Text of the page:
10 New Business Mistakes That Can Spell Trouble
10 New Business Mistakes that Can Get You Into Trouble
Thinking of starting your own business? Are you self-motivated in such a way that you’ll put in the long hours necessary to succeed? If so, you may have what it takes to prevent new business mistakes from becoming a bad habit.
Unfortunately, some individuals have the misconception that becoming financially independent can be accomplished in a short period of time. Well, I suppose its possible, but for most, they quickly learn the business facts of life.
Operating your own business can be very rewarding such as being your own boss, but there are a number of things that you have to comply with if you want to stay in business. The primary one is paying the various taxes that are required.
This is one area where a new business owner needs to consult an experienced, qualified accountant before setting up a business entity. A lot depends on the type of business and how to structure it so that overall taxes can be minimized.
In my state, a few years ago, the LLC designation was added to the state level types of organizations. Practically every new business was using that because it looked “nice”. Little did they realize it involved paying more in taxes for certain types of organizations.
In my many years of experience as a bank commercial loan officer and then as an accountant, I observed certain new business mistakes that a small business owner would make that were common to all. Generally, the primary reason for these mistakes wasn’t an intentional act, it was often just a bad habit or because he didn’t know.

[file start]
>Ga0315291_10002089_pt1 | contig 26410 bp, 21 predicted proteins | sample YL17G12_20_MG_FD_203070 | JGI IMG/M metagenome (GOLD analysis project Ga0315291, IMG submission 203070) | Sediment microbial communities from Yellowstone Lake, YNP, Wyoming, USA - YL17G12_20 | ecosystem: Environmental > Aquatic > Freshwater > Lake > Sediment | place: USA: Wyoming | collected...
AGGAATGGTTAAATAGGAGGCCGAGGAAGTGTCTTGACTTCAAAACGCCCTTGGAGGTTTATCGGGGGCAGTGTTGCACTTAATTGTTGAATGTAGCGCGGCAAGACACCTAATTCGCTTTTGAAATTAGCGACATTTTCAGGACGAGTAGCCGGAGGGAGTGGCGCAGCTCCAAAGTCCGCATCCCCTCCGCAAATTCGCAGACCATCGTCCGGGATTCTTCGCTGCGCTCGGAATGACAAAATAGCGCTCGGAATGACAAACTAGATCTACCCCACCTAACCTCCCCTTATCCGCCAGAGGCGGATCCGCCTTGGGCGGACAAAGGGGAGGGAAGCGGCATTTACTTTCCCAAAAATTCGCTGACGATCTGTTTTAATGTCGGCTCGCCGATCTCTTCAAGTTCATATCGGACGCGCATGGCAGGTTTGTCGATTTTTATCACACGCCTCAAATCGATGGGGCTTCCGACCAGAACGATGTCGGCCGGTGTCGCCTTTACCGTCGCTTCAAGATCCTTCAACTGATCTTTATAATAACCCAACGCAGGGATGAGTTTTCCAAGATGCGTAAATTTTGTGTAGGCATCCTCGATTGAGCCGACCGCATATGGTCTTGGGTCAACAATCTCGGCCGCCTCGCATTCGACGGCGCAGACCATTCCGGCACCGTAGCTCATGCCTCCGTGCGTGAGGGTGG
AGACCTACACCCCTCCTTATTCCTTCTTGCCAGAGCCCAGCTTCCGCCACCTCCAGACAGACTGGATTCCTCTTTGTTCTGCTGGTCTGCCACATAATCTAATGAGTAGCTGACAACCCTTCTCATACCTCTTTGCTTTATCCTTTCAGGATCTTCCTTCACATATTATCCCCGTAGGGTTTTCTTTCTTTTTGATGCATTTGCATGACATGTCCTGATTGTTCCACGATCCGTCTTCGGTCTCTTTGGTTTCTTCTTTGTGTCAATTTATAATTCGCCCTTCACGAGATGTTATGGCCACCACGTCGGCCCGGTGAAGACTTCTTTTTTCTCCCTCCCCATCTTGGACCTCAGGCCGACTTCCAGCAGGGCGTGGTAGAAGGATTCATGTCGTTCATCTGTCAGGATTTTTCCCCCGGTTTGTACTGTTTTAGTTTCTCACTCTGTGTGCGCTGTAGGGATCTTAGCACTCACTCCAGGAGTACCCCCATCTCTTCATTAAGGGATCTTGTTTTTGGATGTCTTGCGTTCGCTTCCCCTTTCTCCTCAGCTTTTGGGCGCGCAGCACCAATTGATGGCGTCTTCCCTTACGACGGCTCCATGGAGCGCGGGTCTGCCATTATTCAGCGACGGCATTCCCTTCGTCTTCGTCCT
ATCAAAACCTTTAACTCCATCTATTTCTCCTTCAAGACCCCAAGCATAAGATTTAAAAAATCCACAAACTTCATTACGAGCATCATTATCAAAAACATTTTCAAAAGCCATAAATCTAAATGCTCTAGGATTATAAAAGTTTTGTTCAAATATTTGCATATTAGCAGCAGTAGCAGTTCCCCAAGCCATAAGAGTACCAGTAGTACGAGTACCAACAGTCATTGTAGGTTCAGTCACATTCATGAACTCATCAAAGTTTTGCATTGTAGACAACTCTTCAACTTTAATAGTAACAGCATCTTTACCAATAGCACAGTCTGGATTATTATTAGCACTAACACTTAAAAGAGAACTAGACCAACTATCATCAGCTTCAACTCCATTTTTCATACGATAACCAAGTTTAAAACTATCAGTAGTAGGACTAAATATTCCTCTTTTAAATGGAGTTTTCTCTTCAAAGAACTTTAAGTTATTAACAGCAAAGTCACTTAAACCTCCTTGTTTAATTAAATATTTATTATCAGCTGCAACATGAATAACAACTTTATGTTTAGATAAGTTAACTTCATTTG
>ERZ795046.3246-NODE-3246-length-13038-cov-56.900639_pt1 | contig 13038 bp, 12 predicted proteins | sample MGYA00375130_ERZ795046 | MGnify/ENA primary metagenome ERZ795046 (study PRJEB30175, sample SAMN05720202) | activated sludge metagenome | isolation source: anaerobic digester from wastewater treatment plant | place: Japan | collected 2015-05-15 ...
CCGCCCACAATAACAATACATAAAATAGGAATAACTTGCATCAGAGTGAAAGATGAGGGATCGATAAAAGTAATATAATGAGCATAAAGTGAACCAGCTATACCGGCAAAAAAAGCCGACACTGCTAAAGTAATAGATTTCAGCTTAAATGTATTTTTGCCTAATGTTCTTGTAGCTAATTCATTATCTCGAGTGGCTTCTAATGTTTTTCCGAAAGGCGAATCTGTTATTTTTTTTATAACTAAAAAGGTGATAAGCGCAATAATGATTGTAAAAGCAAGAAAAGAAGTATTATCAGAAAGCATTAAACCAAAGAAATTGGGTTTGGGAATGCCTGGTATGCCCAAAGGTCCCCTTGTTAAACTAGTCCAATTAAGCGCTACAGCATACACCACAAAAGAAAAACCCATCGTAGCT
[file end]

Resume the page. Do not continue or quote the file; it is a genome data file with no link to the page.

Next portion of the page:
I can’t emphasize enough how important it is to meet with an experienced accountant who can walk you through everything required in your state from the type of organization and taxes that you will be required to pay. Get educated before you take the next step and you will have an easier time of it.
In this article, we’ll cover what I believe to be ten (10)new business tax mistakes that a small business owner can make and how to prevent them.
- Selecting the wrong type of business formation – Many small businesses start as a sole proprietorship, the easiest type of formation. This may be fine for many of them as they simply file a Schedule C with their tax return. However, this type of organization has the least amount of liability protection to the owner.
A C corporation offers better liability protection unless you provide personal services, but you must pay income taxes at the corporate level.
An S-Corporation offers liability protection and also tax benefits to the owner. You must have a reasonable salary established, but the balance of the net income is not subject to self-employment taxes.
An LLC structure can be used, but a single member LLC reports the income and expense on a Schedule C like a sole proprietor and pays self-employment taxes on the net profit unless it happens to be a real estate rental. Two or more members usually operate as a partnership, and a corporate tax structure can be used also.